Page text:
6CCM320a Topics in Mathematics
This module will consist of four ‘mini-modules’ of 10-12 hours duration, and will thus enable you to gain a satisfactory understanding of the key concepts and applications of a selection of important topics in both pure and applicable mathematics.
Module Coordinator: Professor Simon Salamon
You need only attend any selection of THREE of these four mini-modules
Semester 1: Markov Chains (w/c 26 September - 24 October 2016)
Semester 1: Time Series (w/c 7 November - 12 December 2016)
Semester 2: Game Theory (w/c 16 January – 13 February 2017)
Semester 2: Prime Numbers (w/c 27 February - 27 March 2017)
Semester: 1 and 2
Credit Level: 6 Credit Value: 15
Mathematics BSc/MSci Third Year
Mathematics with a Year Abroad BSc Third Year
Mathematics with Management and Finance BSc Third Year
Mathematics and Computer Science BSc Third Year
Mathematics and Physics BSc/MSci Third Year
Teaching arrangements :
Two hours of teaching each week.
Suggested reading: (link to My Reading Lists)
This is solely by means of a single two-hour examination at the end of the academic year, consisting of one section for each of the mini-modules. Each of the four selections will have equal weight and you may answer questions from any of the sections
Distribution of Prime Numbers
| Type|| Weight|| Marking Model|
| 2hr written examination
|| Model 2
Lecturer: Dr Yanki Lekili
4CCM111a Calculus I, 4CCM121a/5CCM121b Introduction to Abstract Algebra
The aim of this module is to discuss several important results about the distribution of prime numbers, and to give an understanding of some of the techniques used to prove these results.
Divisibility theory of the integers, basic distribution issues, the prime number theorem, the Riemann zeta function, arithmetic functions and Dirichlet series, primes and arithmetic progressions.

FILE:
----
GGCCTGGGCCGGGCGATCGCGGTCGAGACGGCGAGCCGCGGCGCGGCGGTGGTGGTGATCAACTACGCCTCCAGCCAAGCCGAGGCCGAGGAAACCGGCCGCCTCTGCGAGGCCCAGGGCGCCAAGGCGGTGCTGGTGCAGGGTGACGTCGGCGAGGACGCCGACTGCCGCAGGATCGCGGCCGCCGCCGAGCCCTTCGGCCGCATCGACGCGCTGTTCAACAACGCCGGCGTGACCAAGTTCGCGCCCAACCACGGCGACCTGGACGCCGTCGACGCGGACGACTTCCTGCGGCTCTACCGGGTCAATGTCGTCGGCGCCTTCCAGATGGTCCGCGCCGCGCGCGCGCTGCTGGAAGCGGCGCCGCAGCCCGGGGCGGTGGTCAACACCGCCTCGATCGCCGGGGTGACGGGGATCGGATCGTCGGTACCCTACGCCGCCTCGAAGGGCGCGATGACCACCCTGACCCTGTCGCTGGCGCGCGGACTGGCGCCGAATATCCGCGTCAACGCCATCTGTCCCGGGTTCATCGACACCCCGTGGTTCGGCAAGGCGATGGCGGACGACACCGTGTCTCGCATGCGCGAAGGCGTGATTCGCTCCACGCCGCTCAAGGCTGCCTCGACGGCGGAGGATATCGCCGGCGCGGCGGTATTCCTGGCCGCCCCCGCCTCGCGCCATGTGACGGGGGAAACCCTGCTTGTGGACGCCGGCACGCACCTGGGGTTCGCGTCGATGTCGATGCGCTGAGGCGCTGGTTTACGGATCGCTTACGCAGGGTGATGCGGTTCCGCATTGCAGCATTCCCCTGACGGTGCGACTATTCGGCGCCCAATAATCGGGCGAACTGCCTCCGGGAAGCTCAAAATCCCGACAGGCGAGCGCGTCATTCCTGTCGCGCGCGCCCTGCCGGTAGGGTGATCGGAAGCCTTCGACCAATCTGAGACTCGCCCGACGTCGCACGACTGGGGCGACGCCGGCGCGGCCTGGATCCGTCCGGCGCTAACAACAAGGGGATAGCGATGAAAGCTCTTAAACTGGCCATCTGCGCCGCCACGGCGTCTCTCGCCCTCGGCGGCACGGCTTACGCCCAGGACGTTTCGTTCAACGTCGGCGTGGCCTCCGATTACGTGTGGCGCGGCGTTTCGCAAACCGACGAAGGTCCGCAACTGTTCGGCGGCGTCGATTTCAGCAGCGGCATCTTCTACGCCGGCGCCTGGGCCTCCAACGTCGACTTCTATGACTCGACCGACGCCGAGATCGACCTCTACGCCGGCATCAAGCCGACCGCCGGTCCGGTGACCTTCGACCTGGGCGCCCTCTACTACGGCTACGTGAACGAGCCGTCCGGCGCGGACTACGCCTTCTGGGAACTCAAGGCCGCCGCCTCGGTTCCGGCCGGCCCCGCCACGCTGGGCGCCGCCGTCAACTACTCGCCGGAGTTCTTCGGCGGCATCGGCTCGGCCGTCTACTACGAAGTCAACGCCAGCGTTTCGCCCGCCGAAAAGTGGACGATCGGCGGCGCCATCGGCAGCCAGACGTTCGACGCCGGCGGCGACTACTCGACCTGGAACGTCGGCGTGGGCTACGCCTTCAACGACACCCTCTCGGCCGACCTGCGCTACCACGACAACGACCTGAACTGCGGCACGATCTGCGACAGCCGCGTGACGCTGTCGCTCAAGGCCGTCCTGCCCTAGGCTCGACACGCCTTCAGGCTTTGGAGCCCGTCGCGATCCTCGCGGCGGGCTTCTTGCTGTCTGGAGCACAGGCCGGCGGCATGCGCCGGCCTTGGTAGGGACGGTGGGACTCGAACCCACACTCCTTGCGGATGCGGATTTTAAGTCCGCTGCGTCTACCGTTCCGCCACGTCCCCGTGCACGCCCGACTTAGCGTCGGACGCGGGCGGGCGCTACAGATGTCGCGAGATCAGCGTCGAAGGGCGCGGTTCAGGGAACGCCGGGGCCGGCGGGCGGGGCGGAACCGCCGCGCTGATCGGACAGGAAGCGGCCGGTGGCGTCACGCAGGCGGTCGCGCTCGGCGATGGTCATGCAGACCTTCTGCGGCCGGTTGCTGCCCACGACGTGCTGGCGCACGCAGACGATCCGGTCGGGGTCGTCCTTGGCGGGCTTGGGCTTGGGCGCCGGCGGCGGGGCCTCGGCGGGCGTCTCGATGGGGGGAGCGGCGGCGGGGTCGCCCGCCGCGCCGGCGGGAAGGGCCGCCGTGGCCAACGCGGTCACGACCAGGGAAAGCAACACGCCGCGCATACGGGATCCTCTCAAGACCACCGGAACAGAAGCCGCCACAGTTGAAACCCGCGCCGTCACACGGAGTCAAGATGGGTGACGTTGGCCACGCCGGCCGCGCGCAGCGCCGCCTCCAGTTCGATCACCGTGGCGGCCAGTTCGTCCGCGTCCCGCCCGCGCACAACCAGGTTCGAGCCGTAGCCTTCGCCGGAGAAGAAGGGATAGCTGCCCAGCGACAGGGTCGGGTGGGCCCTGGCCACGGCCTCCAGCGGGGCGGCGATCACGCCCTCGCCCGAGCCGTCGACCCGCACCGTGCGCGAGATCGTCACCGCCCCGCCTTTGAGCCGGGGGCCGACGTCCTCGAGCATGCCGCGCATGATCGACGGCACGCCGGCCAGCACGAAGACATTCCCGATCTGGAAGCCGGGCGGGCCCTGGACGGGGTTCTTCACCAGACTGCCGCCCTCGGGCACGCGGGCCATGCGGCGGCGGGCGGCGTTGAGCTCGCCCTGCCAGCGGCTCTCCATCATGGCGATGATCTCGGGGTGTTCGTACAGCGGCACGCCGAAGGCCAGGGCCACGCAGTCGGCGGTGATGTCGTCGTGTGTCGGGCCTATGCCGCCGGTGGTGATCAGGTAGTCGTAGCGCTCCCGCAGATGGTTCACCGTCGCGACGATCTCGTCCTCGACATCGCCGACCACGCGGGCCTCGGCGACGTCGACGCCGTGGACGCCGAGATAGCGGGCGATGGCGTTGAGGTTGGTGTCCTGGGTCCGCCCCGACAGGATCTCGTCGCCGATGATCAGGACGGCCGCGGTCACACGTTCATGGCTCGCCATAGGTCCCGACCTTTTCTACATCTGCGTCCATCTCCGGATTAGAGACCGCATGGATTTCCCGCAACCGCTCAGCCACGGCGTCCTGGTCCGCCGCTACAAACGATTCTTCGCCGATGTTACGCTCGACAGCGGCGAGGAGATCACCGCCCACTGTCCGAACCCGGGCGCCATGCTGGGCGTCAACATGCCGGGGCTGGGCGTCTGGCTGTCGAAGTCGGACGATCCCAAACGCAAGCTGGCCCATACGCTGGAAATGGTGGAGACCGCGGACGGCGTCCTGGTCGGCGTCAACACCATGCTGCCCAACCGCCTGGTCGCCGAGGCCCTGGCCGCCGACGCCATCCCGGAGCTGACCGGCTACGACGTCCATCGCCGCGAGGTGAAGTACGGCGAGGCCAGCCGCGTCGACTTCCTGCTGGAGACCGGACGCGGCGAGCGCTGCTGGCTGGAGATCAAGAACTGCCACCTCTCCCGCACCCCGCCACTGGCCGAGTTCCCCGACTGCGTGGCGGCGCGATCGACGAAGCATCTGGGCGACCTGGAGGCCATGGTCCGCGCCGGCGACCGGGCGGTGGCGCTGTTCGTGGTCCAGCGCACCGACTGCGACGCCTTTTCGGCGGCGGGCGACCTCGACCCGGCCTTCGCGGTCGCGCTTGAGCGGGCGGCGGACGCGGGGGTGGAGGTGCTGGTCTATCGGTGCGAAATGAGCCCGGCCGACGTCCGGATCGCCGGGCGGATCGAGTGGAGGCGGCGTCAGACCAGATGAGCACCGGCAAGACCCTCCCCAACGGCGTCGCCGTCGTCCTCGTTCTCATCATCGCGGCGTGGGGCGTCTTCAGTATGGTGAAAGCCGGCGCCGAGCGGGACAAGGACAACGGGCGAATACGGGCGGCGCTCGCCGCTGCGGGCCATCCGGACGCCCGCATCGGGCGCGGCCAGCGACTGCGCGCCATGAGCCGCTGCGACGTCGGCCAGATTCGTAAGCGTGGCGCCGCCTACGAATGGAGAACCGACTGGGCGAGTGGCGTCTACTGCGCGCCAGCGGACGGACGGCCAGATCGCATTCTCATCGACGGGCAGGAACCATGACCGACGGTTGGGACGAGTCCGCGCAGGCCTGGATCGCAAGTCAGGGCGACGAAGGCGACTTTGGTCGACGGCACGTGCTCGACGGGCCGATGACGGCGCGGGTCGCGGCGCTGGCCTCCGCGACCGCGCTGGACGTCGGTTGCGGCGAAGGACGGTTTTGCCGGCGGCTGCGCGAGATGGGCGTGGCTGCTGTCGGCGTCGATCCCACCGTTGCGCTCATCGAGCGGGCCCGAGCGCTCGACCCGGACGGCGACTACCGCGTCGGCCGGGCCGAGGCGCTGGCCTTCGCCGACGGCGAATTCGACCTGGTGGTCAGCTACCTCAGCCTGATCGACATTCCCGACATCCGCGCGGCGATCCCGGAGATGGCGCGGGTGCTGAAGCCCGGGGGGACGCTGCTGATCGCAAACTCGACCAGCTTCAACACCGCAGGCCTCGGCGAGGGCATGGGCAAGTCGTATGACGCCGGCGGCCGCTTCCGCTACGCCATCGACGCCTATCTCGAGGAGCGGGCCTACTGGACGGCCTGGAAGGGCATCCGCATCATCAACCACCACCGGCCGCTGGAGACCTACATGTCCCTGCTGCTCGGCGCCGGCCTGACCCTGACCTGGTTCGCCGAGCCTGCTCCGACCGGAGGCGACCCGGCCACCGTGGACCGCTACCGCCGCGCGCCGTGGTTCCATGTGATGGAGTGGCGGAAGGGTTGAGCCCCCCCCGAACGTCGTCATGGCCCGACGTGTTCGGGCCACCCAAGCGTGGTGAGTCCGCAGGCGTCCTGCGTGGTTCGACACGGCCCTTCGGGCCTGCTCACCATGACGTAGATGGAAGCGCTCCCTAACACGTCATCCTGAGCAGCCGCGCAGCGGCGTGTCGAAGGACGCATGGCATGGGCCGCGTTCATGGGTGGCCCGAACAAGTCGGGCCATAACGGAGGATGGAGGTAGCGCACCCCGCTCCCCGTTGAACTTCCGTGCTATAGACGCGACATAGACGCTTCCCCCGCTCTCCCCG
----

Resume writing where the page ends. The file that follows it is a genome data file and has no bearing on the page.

Problem sheets will be handed out each week.
Lecturer: Dr Gechun Liang
4CCM113a (CM113A) Linear methods, 4CCM111a (CM111A) Calculus I and 4CCM112a (CM112A) Calculus II, 4CCM141a (CM141A) Probability and Statistics
Advice/Help for this topic is also available from: Professor Reimer Kuehn
Aims and objectives
The module aims to introduce the basic concepts of finite-state, discrete-time Markov chains and to illustrate these with applications to a range of problems.
1. Review of Probability theory: (a) Finite, Countable and Uncountable Sets (b) Probability Space (c) Discrete Random Variables (Vectors)
2. Introduction to Discrete Stochastics Processes and Markov Chains: (a) Discrete Stochastic Processes (b) Independence and Conditional Probability (c) Discrete-time Markov Chains (d) Transition Matrix
3. Representations of Markov Chains: (a) Computation of n-step Transition Matrix (b) Transition Graph (c) Markov Recursive Equations
4. Absorption Probability and Strong Markov Property: (a) First-step Analysis of Absorption Probability (b) Strong Markov Property
5. Recurrence, Transcience and Stationary Distributions: (a) Recurrence and Transcience (b) Stationary Distribution
Problems will be set each week. Solutions will be made available later.
Lecturer: Professor Simon Salamon
4CCM113a Linear Methods
Advice/Help for this topic is also available from: Dr John Armstrong
To understand what is meant by best strategy in both the pure (discrete) and mixed (probabilistic) sense, to prove some basic theorems in the subject, and to show how to "win" at matrix games. The course also touches on questions concerning the interpretation of probability and the nature of human behaviour.
Two-person games described by matrices and trees, information sets, pure and mixed strategies, backward induction. Solving matrix games, dominated strategies, Minimax theorems, the concept of Nash equilibrium, the Shapley-Snow algorithm, extreme solutions.
Exercise sheet handed out each week. Solutions will be provided
Lecturer: Professor Michael Pitt
Advice/Help for this topic is also available from: tbc
Calculus II (4CCM112a), Linear Methods (4CCM113a), Probability and Statistics I (4CCM141a/5CCM141b), Probability and Statistics II (5CCM241a/6CCM214b)
The module aims at giving you a basic understanding of the methods and mathematical theory of time series.
Stationary processes, auto-correlation and autocovariance functions; Moving Average (MA) processes, Auto-Regressive (AR) processes and Auto-Regressive/Moving Average (ARMA) processes; correlogram; spectral analysis, periodogram; elements of estimation and forecasting and applications to empirical data.
Problem Sheets will be made available via the module webpage.
11 May 2018